The first piece, “Lift”, is available to stream now. Utilizing singing bowls in a non-traditional form, “Lift” represents the element of metal. Typically, singing bowls would be resonated over quite long phrases, moving from one tone to the next with only slight layering. Instead, I’ve chosen to have several tones layer over each other, focusing more on the bell-like qualities of the bowls.

I’ll be exploring the other elements in upcoming pieces, and who knows where this journey will take us.

Please follow along by supporting the project on BandCamp, SoundCloud, or on the InsightTimer app.

A Media Mash-up for Education


I am currently participating in a large 32 hour professional development MOOC via Adobe for a Youth Educator Credential. As part of this work, participants are actually practicing the projects that can be used as part of the Adobe Youth Voices curriculum. Although I have been able to finish any of my own pieces of art for awhile (I promise, there are ideas in the works!), I thought I would post some of them on here for you all to see what kind of creative endeavors I am up to over the next few weeks. I hope you enjoy!

The piece I am sharing with you this week is part of a media mash-up assignment. We were tasked with finding an advertisement and then creating a new story.

The original advertisement from Sharpie and my mash-up:

sharpieBEFORE sharpieAFTER

The manipulations that I used are pretty simple in this piece, but I thought the topic was powerful. I’ll share a little of what I posted in reflection with my peers below.

My intention in this mash-up was to provoke reflection on our current punitive systems. I previously taught in a juvenile incarceration facility and have spent a lot of time around youth that have been pushed out of school. I wanted to address the issue of school push-out in my image.

My before image is actually what came before the idea for the mash-up. It evoked thoughts about the above sentiments when I saw it – the idea of your fingerprints being taken and permanently recorded to follow you was very powerful to me.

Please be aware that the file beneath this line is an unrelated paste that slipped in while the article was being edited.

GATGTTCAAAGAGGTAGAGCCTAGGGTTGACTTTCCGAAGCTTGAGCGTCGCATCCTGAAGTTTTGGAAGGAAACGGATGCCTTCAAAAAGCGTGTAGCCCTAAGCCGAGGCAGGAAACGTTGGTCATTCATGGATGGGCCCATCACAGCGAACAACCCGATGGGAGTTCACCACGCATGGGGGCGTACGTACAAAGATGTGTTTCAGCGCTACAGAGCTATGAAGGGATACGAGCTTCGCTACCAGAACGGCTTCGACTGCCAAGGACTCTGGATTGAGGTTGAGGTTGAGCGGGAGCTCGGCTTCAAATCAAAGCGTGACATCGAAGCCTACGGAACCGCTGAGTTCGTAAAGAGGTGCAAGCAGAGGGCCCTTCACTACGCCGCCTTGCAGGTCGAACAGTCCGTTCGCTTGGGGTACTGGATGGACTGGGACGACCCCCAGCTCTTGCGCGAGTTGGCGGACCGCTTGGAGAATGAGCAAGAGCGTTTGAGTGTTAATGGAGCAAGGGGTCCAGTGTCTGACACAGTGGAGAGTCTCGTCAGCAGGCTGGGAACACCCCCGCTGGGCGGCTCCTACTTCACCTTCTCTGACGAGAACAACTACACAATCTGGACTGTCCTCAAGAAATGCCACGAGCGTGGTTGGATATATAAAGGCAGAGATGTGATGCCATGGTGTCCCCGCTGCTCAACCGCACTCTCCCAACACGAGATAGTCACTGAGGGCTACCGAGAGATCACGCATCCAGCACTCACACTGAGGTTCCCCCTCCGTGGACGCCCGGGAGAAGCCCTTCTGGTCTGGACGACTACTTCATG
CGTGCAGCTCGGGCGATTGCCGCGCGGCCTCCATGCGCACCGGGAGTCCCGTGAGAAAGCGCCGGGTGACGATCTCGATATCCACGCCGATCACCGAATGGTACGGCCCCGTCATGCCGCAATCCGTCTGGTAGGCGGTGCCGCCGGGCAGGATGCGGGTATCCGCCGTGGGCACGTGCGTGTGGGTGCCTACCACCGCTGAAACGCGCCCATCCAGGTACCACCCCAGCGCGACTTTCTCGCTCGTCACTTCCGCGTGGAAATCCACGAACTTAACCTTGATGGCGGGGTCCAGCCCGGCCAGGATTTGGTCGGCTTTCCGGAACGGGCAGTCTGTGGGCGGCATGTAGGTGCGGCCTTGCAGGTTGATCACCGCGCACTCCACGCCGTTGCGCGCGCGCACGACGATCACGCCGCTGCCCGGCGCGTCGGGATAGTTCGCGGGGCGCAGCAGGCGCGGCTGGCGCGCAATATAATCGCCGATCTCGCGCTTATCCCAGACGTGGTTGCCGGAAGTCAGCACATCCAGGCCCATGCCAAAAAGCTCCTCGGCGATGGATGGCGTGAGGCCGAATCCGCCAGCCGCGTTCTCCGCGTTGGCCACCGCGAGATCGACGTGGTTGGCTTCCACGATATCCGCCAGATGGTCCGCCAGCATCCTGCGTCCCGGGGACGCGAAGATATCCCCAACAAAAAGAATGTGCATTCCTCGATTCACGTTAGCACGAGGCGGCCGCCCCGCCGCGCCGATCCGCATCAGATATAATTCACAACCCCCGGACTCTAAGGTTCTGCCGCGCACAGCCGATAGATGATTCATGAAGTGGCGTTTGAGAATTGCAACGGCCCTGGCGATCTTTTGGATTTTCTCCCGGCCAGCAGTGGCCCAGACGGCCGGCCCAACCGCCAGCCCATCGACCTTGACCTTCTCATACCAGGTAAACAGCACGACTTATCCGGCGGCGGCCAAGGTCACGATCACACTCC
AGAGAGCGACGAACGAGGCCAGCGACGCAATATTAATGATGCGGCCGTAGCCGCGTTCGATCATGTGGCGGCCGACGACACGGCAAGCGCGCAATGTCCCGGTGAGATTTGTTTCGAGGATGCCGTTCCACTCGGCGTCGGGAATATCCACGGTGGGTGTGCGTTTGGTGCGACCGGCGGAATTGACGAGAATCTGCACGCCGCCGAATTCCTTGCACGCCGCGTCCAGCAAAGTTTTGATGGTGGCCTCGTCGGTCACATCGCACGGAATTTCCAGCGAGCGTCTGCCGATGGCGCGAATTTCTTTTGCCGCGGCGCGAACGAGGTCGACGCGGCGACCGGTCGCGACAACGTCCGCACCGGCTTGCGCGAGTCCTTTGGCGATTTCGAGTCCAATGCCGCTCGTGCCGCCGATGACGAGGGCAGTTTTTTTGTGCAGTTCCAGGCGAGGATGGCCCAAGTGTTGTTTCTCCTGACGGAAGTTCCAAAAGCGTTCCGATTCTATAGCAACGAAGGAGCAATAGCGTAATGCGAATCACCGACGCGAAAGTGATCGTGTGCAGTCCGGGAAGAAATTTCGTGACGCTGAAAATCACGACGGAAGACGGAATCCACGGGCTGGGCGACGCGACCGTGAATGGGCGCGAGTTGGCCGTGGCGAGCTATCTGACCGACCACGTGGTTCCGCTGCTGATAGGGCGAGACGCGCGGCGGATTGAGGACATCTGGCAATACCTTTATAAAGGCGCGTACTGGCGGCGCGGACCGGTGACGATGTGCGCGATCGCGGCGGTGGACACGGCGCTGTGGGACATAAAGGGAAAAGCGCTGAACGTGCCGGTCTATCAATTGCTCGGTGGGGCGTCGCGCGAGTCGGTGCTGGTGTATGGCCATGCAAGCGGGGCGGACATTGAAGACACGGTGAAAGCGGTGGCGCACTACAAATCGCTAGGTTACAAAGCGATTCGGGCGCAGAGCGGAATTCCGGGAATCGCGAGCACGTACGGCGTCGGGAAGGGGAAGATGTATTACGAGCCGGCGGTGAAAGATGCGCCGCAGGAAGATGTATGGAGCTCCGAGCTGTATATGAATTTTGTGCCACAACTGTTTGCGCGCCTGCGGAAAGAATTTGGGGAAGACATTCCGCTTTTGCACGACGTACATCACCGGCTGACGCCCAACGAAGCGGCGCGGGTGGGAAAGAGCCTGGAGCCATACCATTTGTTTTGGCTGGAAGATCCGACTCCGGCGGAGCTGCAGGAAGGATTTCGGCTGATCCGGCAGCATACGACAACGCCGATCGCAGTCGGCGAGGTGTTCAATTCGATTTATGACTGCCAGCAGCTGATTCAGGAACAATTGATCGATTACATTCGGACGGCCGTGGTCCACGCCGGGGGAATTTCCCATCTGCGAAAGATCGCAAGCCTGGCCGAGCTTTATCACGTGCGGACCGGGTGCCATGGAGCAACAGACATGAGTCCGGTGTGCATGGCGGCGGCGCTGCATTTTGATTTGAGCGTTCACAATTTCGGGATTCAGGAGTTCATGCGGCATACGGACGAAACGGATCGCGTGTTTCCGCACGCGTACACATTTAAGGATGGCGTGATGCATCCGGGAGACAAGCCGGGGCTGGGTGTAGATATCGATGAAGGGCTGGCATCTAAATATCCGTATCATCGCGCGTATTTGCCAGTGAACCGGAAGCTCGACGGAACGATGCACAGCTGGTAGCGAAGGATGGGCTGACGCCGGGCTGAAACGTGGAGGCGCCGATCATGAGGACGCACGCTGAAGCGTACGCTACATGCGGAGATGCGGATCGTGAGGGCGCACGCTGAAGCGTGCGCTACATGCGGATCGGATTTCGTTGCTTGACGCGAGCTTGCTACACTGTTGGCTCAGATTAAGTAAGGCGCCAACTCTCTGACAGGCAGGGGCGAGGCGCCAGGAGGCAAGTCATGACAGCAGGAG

Unfortunately, “troublemakers” tend to get permanently labeled early and left out of education. I wanted to leverage the great imagery of the original in order to shift viewers to thinking about this school push-out. Best described by Mariame Kaba and Erica Meiners in Arresting the Carceral State, “While the US public education system has historically diverted non-white communities toward under-education, non-living wage work, participation in a permanent war economy, and/or incarceration, the development of the world’s largest prison nation over the last three decades has strengthened policy, practice, and ideological linkages between schools and prisons. Non-white, non-heterosexual, and/or non-gender conforming students are targeted for surveillance, suspended and expelled at higher rates, and are much more likely to be charged, convicted, and removed from their homes, or otherwise to receive longer sentences” (paragraph 4).


Selected for the 2012 Ellen Hansen Memorial Prize


Ellen Hansen was a student of UC Davis when she was killed in 1981 while hiking in the Santa Cruz mountains. Her father, Robert J. Hansen, a UCD professor of Vet Medicine, established this annual award in 1986 as a tribute. Each year, the Prize is awarded to a UCD woman student whose creative project demonstrates the bravery and independence of women.

I was honored to be selected as one of two first prizes in the 2012 competition among a cadre of beautiful creative projects. My piece is called Healing Shawl and is a full-sized dance shawl printed by dye-sublimation and featuring hand-tied fringe. The shawl was danced at the 40th Annual UC Davis powwow on April 7, 2012 for the benefit of the Sexual Assault and Domestic Violence Center.

My thanks go out to the Hansens, everyone who contributed to making the exhibit happen, and to all those involved in my project.


More images and the artist statement can be viewed in the Healing Shawl portfolio entry, located here.